Why the restrictions on real estate agents providing information to you? The government wants to make sure that home purchase decisions are based on a property’s fair market value and not factors such as race, religion or ethnicity. In other words, the law is meant to stop agents from steering clients toward or away from certain neighborhoods.

What can’t a real estate agent discuss with a buyer? We asked Scott Klein, an agent based in New York City, to give us a rundown on the topics that are off-limits.

The Do-Not-Ask List

Household income: Wondering if a neighborhood is considered upscale? Don’t bother asking your agent. Klein says he can’t discuss economic class with prospective buyers.

But it’s relatively easy to find demographic information online, including average household income for a particular area. At Neighborhood Scout, for example, you can get a description of a neighborhood’s “look, feel and character” that includes information about residents’ age, income level, ethnicity and other factors.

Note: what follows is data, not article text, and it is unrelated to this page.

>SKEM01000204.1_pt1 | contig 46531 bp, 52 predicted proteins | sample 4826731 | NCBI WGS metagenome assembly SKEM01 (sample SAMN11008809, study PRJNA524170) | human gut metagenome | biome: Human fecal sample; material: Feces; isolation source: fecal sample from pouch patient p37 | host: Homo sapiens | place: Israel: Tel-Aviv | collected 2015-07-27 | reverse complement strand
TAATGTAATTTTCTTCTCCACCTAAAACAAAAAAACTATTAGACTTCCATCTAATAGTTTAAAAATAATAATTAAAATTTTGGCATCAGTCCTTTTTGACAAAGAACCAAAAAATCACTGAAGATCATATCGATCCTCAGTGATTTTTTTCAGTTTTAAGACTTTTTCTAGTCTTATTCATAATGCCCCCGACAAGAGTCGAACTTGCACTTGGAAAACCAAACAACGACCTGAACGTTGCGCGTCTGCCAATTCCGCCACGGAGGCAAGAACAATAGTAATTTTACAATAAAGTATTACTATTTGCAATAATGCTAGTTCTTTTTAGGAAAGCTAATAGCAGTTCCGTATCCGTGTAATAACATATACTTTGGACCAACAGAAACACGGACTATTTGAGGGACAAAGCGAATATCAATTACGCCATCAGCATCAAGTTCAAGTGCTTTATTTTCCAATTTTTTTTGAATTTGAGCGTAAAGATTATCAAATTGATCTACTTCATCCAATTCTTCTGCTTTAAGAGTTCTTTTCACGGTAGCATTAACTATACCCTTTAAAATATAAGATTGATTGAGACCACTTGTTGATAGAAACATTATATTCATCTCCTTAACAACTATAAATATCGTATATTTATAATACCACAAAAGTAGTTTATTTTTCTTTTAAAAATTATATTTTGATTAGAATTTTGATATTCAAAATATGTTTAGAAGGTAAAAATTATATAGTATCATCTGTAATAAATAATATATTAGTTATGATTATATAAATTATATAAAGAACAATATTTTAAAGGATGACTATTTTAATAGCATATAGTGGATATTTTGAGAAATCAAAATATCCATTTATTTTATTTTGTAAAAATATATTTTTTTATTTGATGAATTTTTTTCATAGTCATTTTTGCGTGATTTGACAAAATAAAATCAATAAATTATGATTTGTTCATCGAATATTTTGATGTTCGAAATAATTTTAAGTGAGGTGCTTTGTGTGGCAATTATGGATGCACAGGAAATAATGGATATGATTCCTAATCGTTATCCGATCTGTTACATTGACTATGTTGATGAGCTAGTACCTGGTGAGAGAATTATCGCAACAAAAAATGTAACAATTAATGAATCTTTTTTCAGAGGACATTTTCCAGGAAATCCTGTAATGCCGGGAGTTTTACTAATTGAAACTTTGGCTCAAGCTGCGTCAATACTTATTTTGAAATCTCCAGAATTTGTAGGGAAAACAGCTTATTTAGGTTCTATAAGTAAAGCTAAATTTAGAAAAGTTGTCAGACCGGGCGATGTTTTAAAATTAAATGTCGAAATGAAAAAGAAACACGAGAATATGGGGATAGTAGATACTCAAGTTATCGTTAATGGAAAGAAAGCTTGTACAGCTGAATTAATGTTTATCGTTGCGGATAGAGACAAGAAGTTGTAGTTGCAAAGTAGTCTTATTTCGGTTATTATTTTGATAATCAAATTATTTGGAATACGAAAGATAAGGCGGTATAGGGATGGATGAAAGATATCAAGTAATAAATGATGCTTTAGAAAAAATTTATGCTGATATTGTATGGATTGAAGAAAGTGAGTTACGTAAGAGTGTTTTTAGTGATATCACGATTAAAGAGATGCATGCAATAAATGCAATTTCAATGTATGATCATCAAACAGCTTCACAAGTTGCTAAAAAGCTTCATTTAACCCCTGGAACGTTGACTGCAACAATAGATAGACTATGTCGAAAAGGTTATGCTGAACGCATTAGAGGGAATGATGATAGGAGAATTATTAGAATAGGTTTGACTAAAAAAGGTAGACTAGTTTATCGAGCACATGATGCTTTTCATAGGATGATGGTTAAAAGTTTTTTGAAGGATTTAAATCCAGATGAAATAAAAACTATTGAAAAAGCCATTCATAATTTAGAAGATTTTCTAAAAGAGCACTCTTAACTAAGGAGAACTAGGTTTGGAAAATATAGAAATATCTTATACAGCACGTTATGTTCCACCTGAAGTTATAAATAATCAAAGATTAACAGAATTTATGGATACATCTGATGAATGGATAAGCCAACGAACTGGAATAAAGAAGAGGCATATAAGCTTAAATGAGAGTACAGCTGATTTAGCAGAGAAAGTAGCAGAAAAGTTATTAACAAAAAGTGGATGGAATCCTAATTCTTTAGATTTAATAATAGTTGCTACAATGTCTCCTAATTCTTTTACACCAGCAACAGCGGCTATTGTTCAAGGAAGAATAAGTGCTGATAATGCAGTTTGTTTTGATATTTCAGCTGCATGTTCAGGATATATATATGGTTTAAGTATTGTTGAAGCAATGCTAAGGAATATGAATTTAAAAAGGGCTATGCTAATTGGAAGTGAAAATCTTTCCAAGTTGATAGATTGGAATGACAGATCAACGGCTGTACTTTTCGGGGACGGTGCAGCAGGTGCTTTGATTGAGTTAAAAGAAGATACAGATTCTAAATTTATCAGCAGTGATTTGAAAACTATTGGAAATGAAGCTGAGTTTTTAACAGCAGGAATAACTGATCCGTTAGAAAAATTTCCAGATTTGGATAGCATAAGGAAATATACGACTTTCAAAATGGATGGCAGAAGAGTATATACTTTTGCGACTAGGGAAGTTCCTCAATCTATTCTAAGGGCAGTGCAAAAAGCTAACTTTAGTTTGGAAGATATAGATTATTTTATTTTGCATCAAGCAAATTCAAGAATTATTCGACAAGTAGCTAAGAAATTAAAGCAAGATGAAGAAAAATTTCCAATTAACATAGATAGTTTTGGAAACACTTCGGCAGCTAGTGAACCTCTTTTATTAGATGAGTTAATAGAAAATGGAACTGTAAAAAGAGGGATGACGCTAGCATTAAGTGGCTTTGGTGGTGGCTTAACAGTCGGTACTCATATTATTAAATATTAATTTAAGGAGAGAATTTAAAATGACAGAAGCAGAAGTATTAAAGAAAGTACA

Schools: As with income level, sharing information about schools “might be perceived as steering someone into a certain neighborhood,” says Klein. “However, as a Realtor I can direct people to sources of information about education in that area.”
Here, too, the web offers prospective home buyers a wealth of information. Buyers can find useful school statistics, including enrollment, class size, and reading and math scores, at sites like School Matters and Great Schools.
Religion: The religious makeup of a neighborhood is another topic that’s off-limits for real estate agents to discuss. If a buyer wants to find out about active religious communities in a particular neighborhood, Klein directs them to local houses of worship for information.